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Tiny's Gift

July 20, 1994

Walter Crockett's eulogy, as faxed from The Menger Hotel in San Antonio, Texas, July 19, 1994, and read at the funeral by me, Steve. After years of searching, I finally located the original fax, presented here as received and, presumably, as I read it -- complete with Walter's vocal arrangements.

Tiny ran the honky-tonk on the Golden Road to Enlightenment. But he was a Pilgrim too.

Back in the '70s, when the band was rockin' and the Blue Plate floor was shaking, when Rhonda would yell out, "Sex, drugs and Zonkaraz!!!" -- and Barbara would fight through the crowd with three pitchers in either hand and Beau or Joey Faucher were whipping around behind the bar and the people in the back booths were draped all over the walls while the people on the floor couldn't move an inch without making intimate contact with a perfect stranger, preferably of the opposite sex -- there was Tiny -- one huge human -- a fistful of dollars in one hand, an awestruck young woman at his ear, a joke on the tip of his tongue and a beatific smile on his lips.

"Let's go, people!" he'd bellow at the end of the night, when the clock, always 20 minutes fast, reached five past one. And out we'd file to the parking lot, climb into our cars and drive home -- not one mile per hour faster than the speed limit. Past the Holden barracks, past the dreaded town cops, our ears ringing with music, our minds bent to the task of seeming -- at least until we crossed the Worcester line -- to be as sober as the day we were born.

Week in, week out, year in, year out, for almost two decades this scene was repeated with crowds big and small, with fledgling bands and old favorites. And always Tiny held his post at the door. The two bucks a head grew to 3, then 4, then 5, and the band always got it all -- no more, no less. Tibetan rugs, water filters and pinball games came and went. But the music kept flowing -- Zonkaraz, the Prairie Oysters, Kilroy, Southpaw, Tornado Alley, Big Dawg, the Mighty Bel-Mars, Crockett, the Shades, Wilbur and the Dukes, Sugar Mama and the Bad Dads, Preston-Porter Band, the Holy Modal Rounders, Slipknot, Peter Rowan, Prudence and the Plowboys, the Trailers -- and on and on.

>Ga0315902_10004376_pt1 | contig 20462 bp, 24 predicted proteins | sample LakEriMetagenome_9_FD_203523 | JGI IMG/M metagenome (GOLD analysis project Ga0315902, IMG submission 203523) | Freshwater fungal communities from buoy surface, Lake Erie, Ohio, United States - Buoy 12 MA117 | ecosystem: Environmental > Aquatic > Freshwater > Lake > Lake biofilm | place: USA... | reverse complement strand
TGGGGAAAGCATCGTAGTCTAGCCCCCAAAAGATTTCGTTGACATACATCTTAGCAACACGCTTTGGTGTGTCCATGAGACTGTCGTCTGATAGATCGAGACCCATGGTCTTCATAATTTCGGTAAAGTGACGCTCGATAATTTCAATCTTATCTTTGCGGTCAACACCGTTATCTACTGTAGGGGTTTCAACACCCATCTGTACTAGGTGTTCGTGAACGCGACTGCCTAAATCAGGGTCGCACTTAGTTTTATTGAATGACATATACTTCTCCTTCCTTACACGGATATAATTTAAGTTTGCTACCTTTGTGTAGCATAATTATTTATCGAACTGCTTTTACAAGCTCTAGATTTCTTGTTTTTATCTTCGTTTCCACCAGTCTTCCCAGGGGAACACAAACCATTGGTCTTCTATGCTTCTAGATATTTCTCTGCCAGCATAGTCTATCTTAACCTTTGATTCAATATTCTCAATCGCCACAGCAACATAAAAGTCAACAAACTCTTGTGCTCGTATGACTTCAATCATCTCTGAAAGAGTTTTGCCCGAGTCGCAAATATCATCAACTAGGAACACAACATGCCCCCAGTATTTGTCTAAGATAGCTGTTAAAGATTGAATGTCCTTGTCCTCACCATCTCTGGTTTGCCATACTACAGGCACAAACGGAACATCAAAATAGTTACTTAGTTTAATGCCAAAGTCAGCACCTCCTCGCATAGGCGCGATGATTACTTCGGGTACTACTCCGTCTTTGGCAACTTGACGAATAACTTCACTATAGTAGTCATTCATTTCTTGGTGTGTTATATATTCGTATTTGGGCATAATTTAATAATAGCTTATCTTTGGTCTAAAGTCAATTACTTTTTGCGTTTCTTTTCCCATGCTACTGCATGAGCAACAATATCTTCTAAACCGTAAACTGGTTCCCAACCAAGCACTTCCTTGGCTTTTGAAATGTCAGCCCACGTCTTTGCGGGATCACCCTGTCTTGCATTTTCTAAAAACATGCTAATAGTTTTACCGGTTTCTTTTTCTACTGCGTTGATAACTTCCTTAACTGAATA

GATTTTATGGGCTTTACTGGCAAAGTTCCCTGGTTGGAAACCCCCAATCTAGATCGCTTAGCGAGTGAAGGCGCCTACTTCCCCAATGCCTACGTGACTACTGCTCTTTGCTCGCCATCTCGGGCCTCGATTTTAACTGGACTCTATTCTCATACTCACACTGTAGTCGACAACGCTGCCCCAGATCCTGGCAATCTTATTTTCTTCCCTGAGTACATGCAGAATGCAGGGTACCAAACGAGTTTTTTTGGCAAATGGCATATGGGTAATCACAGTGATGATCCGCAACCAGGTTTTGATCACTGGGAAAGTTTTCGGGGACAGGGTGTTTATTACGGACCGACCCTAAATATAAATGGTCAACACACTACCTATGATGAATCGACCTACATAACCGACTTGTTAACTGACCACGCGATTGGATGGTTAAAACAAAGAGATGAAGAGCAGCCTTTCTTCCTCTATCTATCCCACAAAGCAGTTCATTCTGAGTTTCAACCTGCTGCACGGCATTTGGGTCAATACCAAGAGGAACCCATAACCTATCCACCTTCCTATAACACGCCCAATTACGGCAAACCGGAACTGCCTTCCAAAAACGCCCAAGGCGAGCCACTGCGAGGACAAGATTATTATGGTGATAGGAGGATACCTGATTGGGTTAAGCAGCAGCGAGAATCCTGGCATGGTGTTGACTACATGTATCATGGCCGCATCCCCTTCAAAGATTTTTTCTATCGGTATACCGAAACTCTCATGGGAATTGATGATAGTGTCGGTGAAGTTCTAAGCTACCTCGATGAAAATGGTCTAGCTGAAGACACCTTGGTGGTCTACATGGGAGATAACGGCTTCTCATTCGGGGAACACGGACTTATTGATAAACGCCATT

The music wasn't there to line anybody's pockets. The music was there because Tiny loved it. He nurtured it.

And out of this musical nest, this honky-tonk wetland estuary that was the Blue Plate, there came a school of players who valued music more than money; there came a school of fans who knew that a night at the Plate when the band was rockin' could be worth more than a week at DisneyWorld with Epcot and Universal thrown in. Monday morning they'd be carpenters and waitresses and dental hygienists again. But Saturday night they were Dukes and Duchesses in the Blue Plate Kingdom.

Tiny wasn't the ruler of this land. He was just the big guy at the door. He opened that door to the gift of music for hundreds and hundreds of people -- on hot nights he'd prop it open with a rock from the parking lot.

And if you look around you this afternoon you won't have to look far to see a guitar player whose calloused fingers first came to life on the Blue Plate stage, a drummer whose back-beat slapped off the snare and resounded off the wood paneling a thousand times a set, a bass player who's half deaf from being wedged in next to the cymbals, a keyboard player whose rickety rig was balanced on beer cases, a dozen singers who felt a special thrill every time the big guy would look up from his duties at the door and focus all of his special being on the music pouring from their hearts -- and an assortment of professional roadies who loaded in and loaded out of the Blue Plate more times than they want to count, who kept the vocals turned up and the guitars turned down and swapped jokes with the big man over Liar's Poker when the night was through.

And if you look around again you'll see a score of people who learned to dance at the Blue Plate, who learned what music can mean, who had their hearts broken and mended to the strains of "Somewhere, Over the Rainbow," and "Give me the beat boys and free my soul, I want to get lost in that rock 'n' roll and Drift Away."


Tiny ran the honky-tonk, but he was a pilgrim too. Look around -- look within, maybe -- and you'll see someone who followed Tiny out of the purple haze and into the light of sobriety. You'll see some who followed him into mindfulness and meditation, into that eternal quest to Be Here Now. You'll see those who led him, and those who may follow him yet.

Paul "Tiny" Stacy of Holden.

Just One, Big, Human, Being.

Not a god, not a saint -- just a giver and a seeker.

A joker [pause] and a king.

[point to your heart and tap it]

He'll be here now.



Walter Crockett

last modified: June, 2010

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